Oops. The LA Times reported that Feinstein was not notified of the choice. She would like an intelligence professional in that job. My reaction is that it was a somewhat surprising mistake on the part of the Obama team. Seems like fairly standard protocol. Marc Ambinder thinks Panetta's name was leaked, and that the Obama team had every intention of notifying Feinstein. Which makes sense.
On the other hand, TPM, which is covering this thoroughly, is reporting that the Obama did consult with Ron Wyden (D-OR), but not Feinstein. So there is still some mystery.
It's an odd little rift between Feinstein (and Jay Rockefeller, outgoing chair) and the Obama team. But the choice is playing well among liberals. Mcjoan at Daily Kos, who followed the FISA debate closely, is dismissive of the two Senators' concerns:
Of course, anybody with a score card who actually paid attention to the FISA debate knows that putting surveillance authority exclusively in the hands of the court was pretty much the whole point of the original FISA legislation, and that Feinstein is continuing to be either overwhelmingly obtuse or profoundly dishonest on that count; it's her inadequate cover for capitulating to the Bush administration and eroding the Constitution.Josh Marshall has a good take:
[M]y very preliminary impression is that the people whose opinions I respect most seem open to or in favor of the pick, whereas those opposing it strike me as more motivated by turf and power struggles.Change we can believe in? Sounds like it. Obama is, after all, serious about this whole "making government work" thing. Policy over personalities.
Andrew Sullivan concurs. He agrees with mcjoan:
The more I think about this, the more it seems to me that the snub of these two [Feinstein and Rockefeller] was a deliberate signal. Their oversight of Bush's war crimes was pathetic.He links to a great interview at the National Review - of all places - by - of all people - Kathryn Jean Lopez. The interviewee, "Ishmael Jones," (I assume a pseudonym), an ex-CIA officer, loves Panetta in this job.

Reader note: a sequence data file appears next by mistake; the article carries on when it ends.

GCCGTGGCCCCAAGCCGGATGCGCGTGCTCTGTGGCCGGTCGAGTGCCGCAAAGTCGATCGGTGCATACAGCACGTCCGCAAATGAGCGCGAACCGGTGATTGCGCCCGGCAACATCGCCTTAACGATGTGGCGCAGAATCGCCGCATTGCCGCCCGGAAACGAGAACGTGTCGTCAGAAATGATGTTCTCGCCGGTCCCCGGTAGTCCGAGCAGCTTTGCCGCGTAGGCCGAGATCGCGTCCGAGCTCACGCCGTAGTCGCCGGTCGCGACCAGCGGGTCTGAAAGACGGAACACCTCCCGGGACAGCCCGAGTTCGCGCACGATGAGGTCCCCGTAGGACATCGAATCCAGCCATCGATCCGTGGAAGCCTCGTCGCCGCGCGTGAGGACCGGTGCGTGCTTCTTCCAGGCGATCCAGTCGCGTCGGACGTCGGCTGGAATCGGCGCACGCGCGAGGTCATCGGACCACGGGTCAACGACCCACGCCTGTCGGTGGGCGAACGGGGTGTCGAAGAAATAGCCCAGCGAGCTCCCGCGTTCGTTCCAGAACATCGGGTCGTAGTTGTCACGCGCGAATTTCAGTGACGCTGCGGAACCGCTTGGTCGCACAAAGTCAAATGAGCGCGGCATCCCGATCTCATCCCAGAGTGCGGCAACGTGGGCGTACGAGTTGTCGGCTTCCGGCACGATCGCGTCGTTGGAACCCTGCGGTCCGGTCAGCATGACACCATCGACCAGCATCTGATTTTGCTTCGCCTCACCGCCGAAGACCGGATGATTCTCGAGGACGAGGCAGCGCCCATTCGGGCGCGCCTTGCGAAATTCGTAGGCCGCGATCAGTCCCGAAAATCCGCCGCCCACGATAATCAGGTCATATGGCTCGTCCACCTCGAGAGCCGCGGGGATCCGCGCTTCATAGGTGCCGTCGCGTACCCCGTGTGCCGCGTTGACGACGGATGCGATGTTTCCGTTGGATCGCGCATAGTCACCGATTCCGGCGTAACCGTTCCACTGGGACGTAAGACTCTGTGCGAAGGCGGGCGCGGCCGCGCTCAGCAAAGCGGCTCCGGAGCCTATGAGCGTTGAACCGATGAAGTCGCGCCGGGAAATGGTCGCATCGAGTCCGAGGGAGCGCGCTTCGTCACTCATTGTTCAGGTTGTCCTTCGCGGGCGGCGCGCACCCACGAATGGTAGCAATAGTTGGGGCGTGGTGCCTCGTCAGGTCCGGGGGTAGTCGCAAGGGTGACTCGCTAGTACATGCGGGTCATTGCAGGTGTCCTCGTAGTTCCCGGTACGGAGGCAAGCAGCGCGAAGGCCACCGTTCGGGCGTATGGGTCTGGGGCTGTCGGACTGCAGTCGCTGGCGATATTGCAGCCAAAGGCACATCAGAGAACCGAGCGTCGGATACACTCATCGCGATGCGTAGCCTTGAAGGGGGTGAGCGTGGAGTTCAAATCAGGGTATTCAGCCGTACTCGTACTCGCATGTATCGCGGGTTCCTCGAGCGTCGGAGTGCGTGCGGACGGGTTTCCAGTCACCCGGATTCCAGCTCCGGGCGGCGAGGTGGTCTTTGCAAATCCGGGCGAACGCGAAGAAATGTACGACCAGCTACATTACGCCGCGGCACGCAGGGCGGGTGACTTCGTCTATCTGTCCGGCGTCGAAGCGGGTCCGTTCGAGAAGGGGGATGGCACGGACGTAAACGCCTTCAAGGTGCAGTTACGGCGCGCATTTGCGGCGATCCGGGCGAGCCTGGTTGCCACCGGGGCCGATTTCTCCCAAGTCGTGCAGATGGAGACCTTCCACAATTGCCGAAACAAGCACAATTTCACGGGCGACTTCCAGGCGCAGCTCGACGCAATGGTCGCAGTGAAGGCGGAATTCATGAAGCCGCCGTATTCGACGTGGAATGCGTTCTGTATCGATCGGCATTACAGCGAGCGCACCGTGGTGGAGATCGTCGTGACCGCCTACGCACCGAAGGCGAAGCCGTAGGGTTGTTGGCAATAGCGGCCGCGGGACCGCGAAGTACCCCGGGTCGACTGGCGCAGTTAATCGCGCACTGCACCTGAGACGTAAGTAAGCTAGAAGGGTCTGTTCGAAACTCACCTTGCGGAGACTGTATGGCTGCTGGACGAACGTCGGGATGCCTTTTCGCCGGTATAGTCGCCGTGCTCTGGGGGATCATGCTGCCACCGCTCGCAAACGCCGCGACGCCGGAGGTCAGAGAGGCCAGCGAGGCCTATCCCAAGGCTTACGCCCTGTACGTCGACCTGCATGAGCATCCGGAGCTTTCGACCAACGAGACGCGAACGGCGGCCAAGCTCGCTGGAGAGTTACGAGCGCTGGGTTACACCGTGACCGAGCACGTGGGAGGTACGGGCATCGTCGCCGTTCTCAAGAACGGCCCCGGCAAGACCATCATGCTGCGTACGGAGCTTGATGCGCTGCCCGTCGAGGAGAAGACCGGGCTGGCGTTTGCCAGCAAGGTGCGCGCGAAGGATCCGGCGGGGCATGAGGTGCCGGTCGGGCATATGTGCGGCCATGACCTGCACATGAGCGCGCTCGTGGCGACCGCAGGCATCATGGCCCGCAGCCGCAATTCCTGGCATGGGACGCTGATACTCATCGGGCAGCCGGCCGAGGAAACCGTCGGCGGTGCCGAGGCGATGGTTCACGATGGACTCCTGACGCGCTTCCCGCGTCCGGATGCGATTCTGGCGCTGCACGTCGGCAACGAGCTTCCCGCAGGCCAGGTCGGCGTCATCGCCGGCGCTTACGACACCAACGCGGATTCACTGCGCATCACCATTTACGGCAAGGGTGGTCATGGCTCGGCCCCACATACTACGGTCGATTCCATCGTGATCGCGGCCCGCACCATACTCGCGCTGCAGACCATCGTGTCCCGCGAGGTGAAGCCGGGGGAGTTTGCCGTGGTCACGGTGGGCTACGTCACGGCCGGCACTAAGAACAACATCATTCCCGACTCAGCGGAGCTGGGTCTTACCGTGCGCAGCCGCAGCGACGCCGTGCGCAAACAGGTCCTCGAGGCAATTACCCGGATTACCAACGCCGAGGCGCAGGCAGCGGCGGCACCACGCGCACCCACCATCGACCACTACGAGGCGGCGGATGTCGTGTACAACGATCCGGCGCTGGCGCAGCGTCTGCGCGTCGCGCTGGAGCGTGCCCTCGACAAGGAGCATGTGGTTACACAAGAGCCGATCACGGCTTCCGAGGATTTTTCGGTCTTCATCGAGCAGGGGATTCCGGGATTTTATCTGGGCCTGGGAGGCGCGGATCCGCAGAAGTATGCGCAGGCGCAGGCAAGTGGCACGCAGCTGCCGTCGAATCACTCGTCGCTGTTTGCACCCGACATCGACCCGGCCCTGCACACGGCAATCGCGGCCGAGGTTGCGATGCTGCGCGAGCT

He’s an excellent choice because he will be loyal to the president first, not to the CIA. Mr. Obama needs someone who can be trusted, a person who will support him when the going gets tough.My initial impression seems to be confirmed; Obama wants a great manager, and that's what he is getting. He wants to make sure the CIA actually works as it is supposed to. I'm not sure how having an old hand, an experienced intel pro, would do that. Obama is letting people know that a fresh perspective is needed.
A “safe” choice, viewed as inoffensive by the CIA’s top bureaucrats, would have been dangerous. Directors Tenet and Hayden were placid Washington civil servants of neutral loyalties, quickly coopted by the CIA’s bureaucracy. A military officer might have had good leadership experience but would have lacked sound partisan political connections.
The choice is a brave one because it can open Mr. Obama to charges of appointing a loyalist to a crucial post. But that is exactly what is needed at this time.
It also looks like Feinstein doesn't have a lot of support, at least on first blush. Of course, the absolutely last thing she wants to do is embarrass Obama on something like this. I don't think there's a snowball's chance in hell she will really oppose Panetta. It's the President's perogative to choose his cabinet. Not informing Feinstein may or may not have been intentional; I'm still leaning towards it being a leak that hit the press too early. There will, I assume, be some kind of minor face-saving moment, when DiFi meets with Obama personally, he apologizes for the oversight, she accepts his apology, and then they both issue statements about how much they are looking forward to working together, blah blah blah.
Of course, then she and Panetta will have to figure out how to work together, but I don't think that will be an issue. Whether or not Feinstein and Obama agree on policy questions about intelligence reform is a big deal, but we can't tell much about that at this point.